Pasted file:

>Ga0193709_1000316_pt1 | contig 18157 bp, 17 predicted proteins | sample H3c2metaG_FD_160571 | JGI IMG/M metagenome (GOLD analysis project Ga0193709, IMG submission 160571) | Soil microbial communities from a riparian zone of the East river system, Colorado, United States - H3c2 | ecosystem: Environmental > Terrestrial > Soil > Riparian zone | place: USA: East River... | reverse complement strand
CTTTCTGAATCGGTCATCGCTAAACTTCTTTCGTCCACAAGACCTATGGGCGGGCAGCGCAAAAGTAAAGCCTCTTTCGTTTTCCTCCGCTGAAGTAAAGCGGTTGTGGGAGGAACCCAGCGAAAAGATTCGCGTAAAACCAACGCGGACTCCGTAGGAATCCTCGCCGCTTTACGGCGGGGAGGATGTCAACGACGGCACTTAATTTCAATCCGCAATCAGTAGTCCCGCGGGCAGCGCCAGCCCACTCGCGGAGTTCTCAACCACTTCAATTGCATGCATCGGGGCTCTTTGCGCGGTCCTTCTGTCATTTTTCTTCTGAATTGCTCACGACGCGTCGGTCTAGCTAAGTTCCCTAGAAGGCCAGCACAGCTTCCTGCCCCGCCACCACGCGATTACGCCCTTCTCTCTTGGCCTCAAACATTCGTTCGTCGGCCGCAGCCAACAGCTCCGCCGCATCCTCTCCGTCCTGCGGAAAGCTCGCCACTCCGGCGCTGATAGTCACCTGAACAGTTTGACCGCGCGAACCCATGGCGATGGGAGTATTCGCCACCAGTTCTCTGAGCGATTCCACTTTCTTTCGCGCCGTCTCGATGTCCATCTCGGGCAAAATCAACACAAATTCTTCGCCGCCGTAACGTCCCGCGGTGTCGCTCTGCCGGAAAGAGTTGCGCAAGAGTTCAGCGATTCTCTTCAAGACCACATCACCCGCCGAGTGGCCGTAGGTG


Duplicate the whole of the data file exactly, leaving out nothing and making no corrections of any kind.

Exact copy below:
>Ga0193709_1000316_pt1 | contig 18157 bp, 17 predicted proteins | sample H3c2metaG_FD_160571 | JGI IMG/M metagenome (GOLD analysis project Ga0193709, IMG submission 160571) | Soil microbial communities from a riparian zone of the East river system, Colorado, United States - H3c2 | ecosystem: Environmental > Terrestrial > Soil > Riparian zone | place: USA: East River... | reverse complement strand
CTTTCTGAATCGGTCATCGCTAAACTTCTTTCGTCCACAAGACCTATGGGCGGGCAGCGCAAAAGTAAAGCCTCTTTCGTTTTCCTCCGCTGAAGTAAAGCGGTTGTGGGAGGAACCCAGCGAAAAGATTCGCGTAAAACCAACGCGGACTCCGTAGGAATCCTCGCCGCTTTACGGCGGGGAGGATGTCAACGACGGCACTTAATTTCAATCCGCAATCAGTAGTCCCGCGGGCAGCGCCAGCCCACTCGCGGAGTTCTCAACCACTTCAATTGCATGCATCGGGGCTCTTTGCGCGGTCCTTCTGTCATTTTTCTTCTGAATTGCTCACGACGCGTCGGTCTAGCTAAGTTCCCTAGAAGGCCAGCACAGCTTCCTGCCCCGCCACCACGCGATTACGCCCTTCTCTCTTGGCCTCAAACATTCGTTCGTCGGCCGCAGCCAACAGCTCCGCCGCATCCTCTCCGTCCTGCGGAAAGCTCGCCACTCCGGCGCTGATAGTCACCTGAACAGTTTGACCGCGCGAACCCATGGCGATGGGAGTATTCGCCACCAGTTCTCTGAGCGATTCCACTTTCTTTCGCGCCGTCTCGATGTCCATCTCGGGCAAAATCAACACAAATTCTTCGCCGCCGTAACGTCCCGCGGTGTCGCTCTGCCGGAAAGAGTTGCGCAAGAGTTCAGCGATTCTCTTCAAGACCACATCACCCGCCGAGTGGCCGTAGGTG